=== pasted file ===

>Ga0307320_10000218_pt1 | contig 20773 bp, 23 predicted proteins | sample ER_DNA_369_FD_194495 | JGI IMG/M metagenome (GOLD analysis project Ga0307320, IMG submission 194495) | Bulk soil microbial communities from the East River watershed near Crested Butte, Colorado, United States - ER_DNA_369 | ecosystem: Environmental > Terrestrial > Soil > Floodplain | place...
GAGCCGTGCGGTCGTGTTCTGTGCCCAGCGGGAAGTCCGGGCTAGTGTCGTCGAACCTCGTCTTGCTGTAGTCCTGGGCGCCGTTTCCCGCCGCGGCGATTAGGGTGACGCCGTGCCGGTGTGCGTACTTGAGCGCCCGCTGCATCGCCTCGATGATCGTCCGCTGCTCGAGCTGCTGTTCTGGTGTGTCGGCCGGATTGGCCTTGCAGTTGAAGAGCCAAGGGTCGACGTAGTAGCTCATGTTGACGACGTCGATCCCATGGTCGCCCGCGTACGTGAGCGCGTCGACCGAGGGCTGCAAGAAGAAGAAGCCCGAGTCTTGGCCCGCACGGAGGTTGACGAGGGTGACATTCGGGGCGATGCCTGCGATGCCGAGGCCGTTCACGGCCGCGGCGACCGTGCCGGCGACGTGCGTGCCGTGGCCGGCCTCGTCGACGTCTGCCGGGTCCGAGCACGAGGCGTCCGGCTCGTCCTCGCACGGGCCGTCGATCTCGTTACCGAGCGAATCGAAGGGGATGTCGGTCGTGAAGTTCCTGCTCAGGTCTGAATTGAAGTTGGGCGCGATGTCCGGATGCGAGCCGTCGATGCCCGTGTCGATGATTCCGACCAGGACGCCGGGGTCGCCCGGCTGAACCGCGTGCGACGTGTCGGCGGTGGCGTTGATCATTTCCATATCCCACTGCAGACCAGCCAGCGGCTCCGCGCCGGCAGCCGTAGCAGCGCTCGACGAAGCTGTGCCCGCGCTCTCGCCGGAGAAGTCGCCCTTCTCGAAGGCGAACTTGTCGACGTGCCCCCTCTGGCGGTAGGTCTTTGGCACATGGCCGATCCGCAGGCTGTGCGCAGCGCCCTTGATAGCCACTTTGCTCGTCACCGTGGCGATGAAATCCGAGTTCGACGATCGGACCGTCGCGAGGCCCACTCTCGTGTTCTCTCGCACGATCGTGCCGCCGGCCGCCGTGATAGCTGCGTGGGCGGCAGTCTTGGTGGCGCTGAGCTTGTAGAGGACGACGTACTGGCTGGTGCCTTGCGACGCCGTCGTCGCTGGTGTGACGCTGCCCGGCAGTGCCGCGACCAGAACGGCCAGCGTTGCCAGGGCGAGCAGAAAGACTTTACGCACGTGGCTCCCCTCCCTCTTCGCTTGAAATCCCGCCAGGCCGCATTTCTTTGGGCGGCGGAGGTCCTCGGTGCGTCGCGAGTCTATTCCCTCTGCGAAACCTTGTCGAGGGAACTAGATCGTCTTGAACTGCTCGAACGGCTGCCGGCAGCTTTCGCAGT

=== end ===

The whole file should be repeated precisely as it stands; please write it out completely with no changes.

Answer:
>Ga0307320_10000218_pt1 | contig 20773 bp, 23 predicted proteins | sample ER_DNA_369_FD_194495 | JGI IMG/M metagenome (GOLD analysis project Ga0307320, IMG submission 194495) | Bulk soil microbial communities from the East River watershed near Crested Butte, Colorado, United States - ER_DNA_369 | ecosystem: Environmental > Terrestrial > Soil > Floodplain | place...
GAGCCGTGCGGTCGTGTTCTGTGCCCAGCGGGAAGTCCGGGCTAGTGTCGTCGAACCTCGTCTTGCTGTAGTCCTGGGCGCCGTTTCCCGCCGCGGCGATTAGGGTGACGCCGTGCCGGTGTGCGTACTTGAGCGCCCGCTGCATCGCCTCGATGATCGTCCGCTGCTCGAGCTGCTGTTCTGGTGTGTCGGCCGGATTGGCCTTGCAGTTGAAGAGCCAAGGGTCGACGTAGTAGCTCATGTTGACGACGTCGATCCCATGGTCGCCCGCGTACGTGAGCGCGTCGACCGAGGGCTGCAAGAAGAAGAAGCCCGAGTCTTGGCCCGCACGGAGGTTGACGAGGGTGACATTCGGGGCGATGCCTGCGATGCCGAGGCCGTTCACGGCCGCGGCGACCGTGCCGGCGACGTGCGTGCCGTGGCCGGCCTCGTCGACGTCTGCCGGGTCCGAGCACGAGGCGTCCGGCTCGTCCTCGCACGGGCCGTCGATCTCGTTACCGAGCGAATCGAAGGGGATGTCGGTCGTGAAGTTCCTGCTCAGGTCTGAATTGAAGTTGGGCGCGATGTCCGGATGCGAGCCGTCGATGCCCGTGTCGATGATTCCGACCAGGACGCCGGGGTCGCCCGGCTGAACCGCGTGCGACGTGTCGGCGGTGGCGTTGATCATTTCCATATCCCACTGCAGACCAGCCAGCGGCTCCGCGCCGGCAGCCGTAGCAGCGCTCGACGAAGCTGTGCCCGCGCTCTCGCCGGAGAAGTCGCCCTTCTCGAAGGCGAACTTGTCGACGTGCCCCCTCTGGCGGTAGGTCTTTGGCACATGGCCGATCCGCAGGCTGTGCGCAGCGCCCTTGATAGCCACTTTGCTCGTCACCGTGGCGATGAAATCCGAGTTCGACGATCGGACCGTCGCGAGGCCCACTCTCGTGTTCTCTCGCACGATCGTGCCGCCGGCCGCCGTGATAGCTGCGTGGGCGGCAGTCTTGGTGGCGCTGAGCTTGTAGAGGACGACGTACTGGCTGGTGCCTTGCGACGCCGTCGTCGCTGGTGTGACGCTGCCCGGCAGTGCCGCGACCAGAACGGCCAGCGTTGCCAGGGCGAGCAGAAAGACTTTACGCACGTGGCTCCCCTCCCTCTTCGCTTGAAATCCCGCCAGGCCGCATTTCTTTGGGCGGCGGAGGTCCTCGGTGCGTCGCGAGTCTATTCCCTCTGCGAAACCTTGTCGAGGGAACTAGATCGTCTTGAACTGCTCGAACGGCTGCCGGCAGCTTTCGCAGT